An Insider's Look at Mormon Culture

Separate But Not Equal

When a friend’s ward duns him for the Boy Scout drive, he tells them he will contribute to the Scouts as soon as the Church has an equivalent program for his daughter.  He’ll probably save a lot of money waiting for that to happen. An LDS woman recently expressed a wish for LDS girls to have the kind of “coming of age” event a mission is for LDS boys. But she missed the point. Gender inequality in Church programs starts well before missionary age. At age 8 boys go into Cub Scouts with varied educational activities. Dens take field trips to learn about nature, visit museums and places of business such as newspaper offices. The boys complete merit badges which teach them about nature and history as well as useful survival and everyday skills. Girls have Primary activities such as “Bride’s Day” where they dress up as brides and plan their weddings.

My daughter wishes the Church supported the Girl Scout program. Our granddaughter will soon be 7 and would benefit from Brownie Scouts. Of course, some LDS families do enroll their daughters in Girl Scouts, but Lolly feels she has no time to add a non-Church activity to all their Church obligations. For me the obvious answer is to skip Primary activities if Girl Scouts is more beneficial. But I would not have done that 30 years ago and Lolly will not do that now. The reward for trying to bridge two cultures is rejection by both.

From the time they enter Primary, Mormon boys are groomed to hold the priesthood, to serve a mission, to preside in the Church. Mormon girls are groomed to land a husband and produce a family. Now, which role model looks more appealing to a kid, the bishopric presiding from the stand or their pregnant wives wrestling noisy children alone throughout Sacrament Meeting?

The strangest thing about the lack of gender equity in Church programs is the puzzlement Church leaders express over the loss of activity of women in the 18-30 age group. I’ve heard speculation that it may be as high as 50%.  If young LDS women are dropping from Church activity, why doesn’t someone look at the cause? I suspect that many young LDS women cannot limit themselves to the narrow roles allotted them in Mormon culture.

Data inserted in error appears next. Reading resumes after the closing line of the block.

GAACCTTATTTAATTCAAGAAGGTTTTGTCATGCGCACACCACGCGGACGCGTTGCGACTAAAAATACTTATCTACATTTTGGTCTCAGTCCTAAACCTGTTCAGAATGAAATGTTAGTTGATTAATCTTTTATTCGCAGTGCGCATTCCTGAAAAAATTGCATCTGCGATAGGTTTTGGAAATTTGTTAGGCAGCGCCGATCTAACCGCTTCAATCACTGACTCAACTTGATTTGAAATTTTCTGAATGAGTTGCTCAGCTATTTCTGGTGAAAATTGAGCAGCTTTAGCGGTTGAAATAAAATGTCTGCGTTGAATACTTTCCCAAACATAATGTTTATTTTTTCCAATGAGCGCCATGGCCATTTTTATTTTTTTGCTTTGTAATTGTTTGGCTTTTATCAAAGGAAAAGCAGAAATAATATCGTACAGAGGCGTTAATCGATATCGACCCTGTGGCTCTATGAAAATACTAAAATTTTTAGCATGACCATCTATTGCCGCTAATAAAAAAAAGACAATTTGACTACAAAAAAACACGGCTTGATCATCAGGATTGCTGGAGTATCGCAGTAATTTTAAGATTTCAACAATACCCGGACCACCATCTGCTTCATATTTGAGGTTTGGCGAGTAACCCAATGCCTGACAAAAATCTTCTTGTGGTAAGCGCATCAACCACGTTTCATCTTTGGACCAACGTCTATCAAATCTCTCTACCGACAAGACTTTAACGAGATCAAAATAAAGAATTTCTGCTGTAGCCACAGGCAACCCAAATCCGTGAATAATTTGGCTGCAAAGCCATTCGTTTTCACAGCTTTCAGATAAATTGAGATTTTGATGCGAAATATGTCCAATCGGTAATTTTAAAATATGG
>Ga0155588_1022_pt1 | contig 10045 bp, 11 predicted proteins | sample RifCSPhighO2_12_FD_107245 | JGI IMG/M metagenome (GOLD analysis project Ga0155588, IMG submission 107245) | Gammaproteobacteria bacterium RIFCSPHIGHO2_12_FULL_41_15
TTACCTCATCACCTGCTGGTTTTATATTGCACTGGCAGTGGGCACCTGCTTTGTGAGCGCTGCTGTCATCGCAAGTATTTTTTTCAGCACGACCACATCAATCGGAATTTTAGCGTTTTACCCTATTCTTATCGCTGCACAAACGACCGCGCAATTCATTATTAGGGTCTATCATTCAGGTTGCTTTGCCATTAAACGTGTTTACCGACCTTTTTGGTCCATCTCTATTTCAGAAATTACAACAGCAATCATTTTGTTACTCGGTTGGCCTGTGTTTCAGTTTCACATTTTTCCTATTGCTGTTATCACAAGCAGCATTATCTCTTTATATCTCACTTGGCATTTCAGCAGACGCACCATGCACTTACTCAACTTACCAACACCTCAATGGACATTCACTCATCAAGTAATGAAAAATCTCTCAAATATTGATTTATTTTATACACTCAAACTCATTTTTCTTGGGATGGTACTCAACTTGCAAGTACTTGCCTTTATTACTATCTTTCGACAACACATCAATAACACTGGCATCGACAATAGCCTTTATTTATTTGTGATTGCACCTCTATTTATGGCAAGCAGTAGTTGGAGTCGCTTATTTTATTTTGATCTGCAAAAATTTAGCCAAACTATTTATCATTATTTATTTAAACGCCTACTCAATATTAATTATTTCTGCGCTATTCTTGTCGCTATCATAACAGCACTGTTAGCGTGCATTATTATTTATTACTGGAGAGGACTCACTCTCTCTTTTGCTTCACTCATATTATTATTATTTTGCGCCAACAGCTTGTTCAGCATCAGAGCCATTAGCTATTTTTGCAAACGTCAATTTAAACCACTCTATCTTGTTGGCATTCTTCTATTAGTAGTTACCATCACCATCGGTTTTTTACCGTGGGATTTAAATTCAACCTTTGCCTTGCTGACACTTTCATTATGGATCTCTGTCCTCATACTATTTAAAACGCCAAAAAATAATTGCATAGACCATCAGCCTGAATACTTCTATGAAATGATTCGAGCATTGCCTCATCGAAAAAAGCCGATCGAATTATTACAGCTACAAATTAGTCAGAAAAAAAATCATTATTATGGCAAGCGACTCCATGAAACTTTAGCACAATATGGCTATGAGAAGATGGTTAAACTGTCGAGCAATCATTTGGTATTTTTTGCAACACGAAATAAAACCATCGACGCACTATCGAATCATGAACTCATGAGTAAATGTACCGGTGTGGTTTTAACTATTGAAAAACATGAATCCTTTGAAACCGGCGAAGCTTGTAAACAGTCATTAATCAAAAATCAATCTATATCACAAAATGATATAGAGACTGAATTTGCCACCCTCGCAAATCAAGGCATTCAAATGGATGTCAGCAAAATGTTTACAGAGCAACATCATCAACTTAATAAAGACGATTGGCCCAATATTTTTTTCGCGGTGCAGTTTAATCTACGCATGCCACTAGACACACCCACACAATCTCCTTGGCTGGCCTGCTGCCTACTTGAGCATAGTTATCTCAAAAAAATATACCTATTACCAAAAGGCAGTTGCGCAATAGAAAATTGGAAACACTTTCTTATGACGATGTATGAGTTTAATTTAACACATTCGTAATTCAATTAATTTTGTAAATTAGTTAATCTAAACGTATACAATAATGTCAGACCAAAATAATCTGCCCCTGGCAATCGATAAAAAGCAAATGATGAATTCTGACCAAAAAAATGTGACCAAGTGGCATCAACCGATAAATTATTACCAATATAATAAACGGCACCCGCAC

Now I’m not opposed to marriage and motherhood—it’s just that these are goals over which women don’t have total control. A woman who doesn’t attain marriage and motherhood has not failed. Even without the blessing of children, women can lead rich, full lives. And the child-bearing and rearing years are a relatively brief period of a modern woman’s life.

 I don’t understand why Church leaders have the idea that if girls aren’t bombarded with messages about motherhood all the time they’re growing up, they will reject the opportunity as adults. I have loved and raised five children wholeheartedly although that was never my childhood vocational goal. Likewise, my daughter who is raising four lovely children now. Most women have a nurturing instinct and take to the role quite naturally when they are ready for it. Women without the nurturing instinct will not develop it from hearing sermons.

Can we give girls the same kinds of Church opportunities boys have without extending the priesthood to worthy female members? Maybe not. But we should at least offer our girls a broader goal in life than a wedding dress followed by a maternity dress.

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Comments on: "Separate But Not Equal" (13)